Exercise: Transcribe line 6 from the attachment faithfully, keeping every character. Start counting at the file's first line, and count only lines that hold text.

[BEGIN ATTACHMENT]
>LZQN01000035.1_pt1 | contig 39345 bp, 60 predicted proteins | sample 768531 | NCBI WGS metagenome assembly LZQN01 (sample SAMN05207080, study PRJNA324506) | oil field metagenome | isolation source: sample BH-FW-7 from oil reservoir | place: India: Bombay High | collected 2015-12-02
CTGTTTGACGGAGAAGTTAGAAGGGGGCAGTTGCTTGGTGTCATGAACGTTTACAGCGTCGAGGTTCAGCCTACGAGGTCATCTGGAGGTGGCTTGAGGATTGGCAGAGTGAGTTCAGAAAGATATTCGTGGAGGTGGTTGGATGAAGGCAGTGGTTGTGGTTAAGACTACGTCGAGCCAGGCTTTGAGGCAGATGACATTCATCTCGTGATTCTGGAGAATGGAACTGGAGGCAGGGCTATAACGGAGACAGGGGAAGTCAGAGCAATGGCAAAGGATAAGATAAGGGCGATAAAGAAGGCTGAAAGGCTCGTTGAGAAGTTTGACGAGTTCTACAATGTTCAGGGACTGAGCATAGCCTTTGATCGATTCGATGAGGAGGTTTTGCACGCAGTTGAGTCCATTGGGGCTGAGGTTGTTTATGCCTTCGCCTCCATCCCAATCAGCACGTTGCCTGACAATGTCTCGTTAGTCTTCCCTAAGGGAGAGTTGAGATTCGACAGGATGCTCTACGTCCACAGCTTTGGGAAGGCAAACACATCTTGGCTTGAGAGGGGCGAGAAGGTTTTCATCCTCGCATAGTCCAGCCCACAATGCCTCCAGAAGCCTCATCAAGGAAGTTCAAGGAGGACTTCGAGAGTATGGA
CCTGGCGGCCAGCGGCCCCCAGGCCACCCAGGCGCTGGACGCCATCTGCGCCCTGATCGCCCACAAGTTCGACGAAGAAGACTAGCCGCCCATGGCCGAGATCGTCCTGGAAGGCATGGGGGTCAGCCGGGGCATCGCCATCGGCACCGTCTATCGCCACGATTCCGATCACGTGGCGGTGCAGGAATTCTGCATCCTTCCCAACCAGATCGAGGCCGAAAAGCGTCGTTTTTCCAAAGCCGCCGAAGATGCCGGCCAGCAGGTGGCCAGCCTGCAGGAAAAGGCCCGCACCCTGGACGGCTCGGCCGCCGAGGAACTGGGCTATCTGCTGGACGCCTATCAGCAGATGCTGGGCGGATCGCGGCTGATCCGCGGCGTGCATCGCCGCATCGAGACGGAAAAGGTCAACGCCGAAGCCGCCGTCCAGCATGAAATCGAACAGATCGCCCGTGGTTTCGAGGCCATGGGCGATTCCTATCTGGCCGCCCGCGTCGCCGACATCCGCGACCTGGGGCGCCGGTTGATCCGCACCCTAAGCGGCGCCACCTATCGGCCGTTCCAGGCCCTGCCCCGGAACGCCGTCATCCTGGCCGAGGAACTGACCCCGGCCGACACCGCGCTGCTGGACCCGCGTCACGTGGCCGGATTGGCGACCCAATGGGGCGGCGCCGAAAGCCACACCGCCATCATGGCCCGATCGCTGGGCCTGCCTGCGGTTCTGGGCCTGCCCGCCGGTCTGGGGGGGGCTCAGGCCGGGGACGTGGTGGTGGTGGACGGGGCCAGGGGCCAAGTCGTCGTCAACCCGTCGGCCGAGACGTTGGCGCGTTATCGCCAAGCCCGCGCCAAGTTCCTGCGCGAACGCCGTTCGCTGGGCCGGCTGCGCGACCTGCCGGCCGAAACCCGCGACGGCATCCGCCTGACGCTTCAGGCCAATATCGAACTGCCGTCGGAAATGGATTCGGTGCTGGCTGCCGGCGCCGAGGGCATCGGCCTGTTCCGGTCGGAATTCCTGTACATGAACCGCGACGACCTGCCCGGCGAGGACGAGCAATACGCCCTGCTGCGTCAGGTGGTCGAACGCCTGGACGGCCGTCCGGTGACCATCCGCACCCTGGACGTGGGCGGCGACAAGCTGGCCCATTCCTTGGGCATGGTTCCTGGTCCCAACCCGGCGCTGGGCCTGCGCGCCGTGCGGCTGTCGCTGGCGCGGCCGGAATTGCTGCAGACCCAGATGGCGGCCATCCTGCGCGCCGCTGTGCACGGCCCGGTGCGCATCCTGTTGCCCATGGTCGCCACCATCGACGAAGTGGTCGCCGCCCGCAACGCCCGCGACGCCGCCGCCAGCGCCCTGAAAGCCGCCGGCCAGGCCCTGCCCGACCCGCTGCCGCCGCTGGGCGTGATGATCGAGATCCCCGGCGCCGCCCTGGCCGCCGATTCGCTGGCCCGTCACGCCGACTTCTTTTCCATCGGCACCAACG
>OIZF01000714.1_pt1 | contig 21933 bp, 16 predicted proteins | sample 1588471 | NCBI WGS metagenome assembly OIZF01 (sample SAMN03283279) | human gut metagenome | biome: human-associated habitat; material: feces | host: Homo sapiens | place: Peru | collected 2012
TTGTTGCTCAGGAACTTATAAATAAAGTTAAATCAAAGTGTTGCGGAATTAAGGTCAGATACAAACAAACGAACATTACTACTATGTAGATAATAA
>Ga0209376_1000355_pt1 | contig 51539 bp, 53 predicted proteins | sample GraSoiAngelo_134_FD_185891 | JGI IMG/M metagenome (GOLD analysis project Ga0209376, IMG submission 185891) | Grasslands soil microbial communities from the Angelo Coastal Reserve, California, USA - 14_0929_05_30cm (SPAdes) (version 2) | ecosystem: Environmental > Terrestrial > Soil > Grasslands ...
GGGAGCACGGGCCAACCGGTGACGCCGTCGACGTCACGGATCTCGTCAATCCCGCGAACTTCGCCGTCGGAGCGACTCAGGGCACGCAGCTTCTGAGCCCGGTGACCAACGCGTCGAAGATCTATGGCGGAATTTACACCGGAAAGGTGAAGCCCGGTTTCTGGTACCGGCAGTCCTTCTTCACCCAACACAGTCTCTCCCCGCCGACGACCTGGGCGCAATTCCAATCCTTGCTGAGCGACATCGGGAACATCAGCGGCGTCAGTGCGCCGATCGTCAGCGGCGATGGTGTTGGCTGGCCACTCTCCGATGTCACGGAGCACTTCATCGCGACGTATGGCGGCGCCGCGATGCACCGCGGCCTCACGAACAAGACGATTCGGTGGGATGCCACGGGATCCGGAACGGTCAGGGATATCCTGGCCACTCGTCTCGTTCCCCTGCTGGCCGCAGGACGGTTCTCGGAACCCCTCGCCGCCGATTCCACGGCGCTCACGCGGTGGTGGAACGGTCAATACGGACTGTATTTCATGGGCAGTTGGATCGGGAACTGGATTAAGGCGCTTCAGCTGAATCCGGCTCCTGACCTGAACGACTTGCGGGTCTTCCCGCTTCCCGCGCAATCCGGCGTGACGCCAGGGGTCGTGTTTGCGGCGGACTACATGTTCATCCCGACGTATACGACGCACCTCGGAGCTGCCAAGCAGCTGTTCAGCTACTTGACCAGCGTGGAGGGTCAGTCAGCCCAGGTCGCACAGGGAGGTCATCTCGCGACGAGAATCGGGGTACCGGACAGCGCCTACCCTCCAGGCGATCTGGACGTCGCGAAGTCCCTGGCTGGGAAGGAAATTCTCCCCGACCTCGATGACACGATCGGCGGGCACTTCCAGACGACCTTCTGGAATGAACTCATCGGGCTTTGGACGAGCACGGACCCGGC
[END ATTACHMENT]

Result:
>Ga0209376_1000355_pt1 | contig 51539 bp, 53 predicted proteins | sample GraSoiAngelo_134_FD_185891 | JGI IMG/M metagenome (GOLD analysis project Ga0209376, IMG submission 185891) | Grasslands soil microbial communities from the Angelo Coastal Reserve, California, USA - 14_0929_05_30cm (SPAdes) (version 2) | ecosystem: Environmental > Terrestrial > Soil > Grasslands ...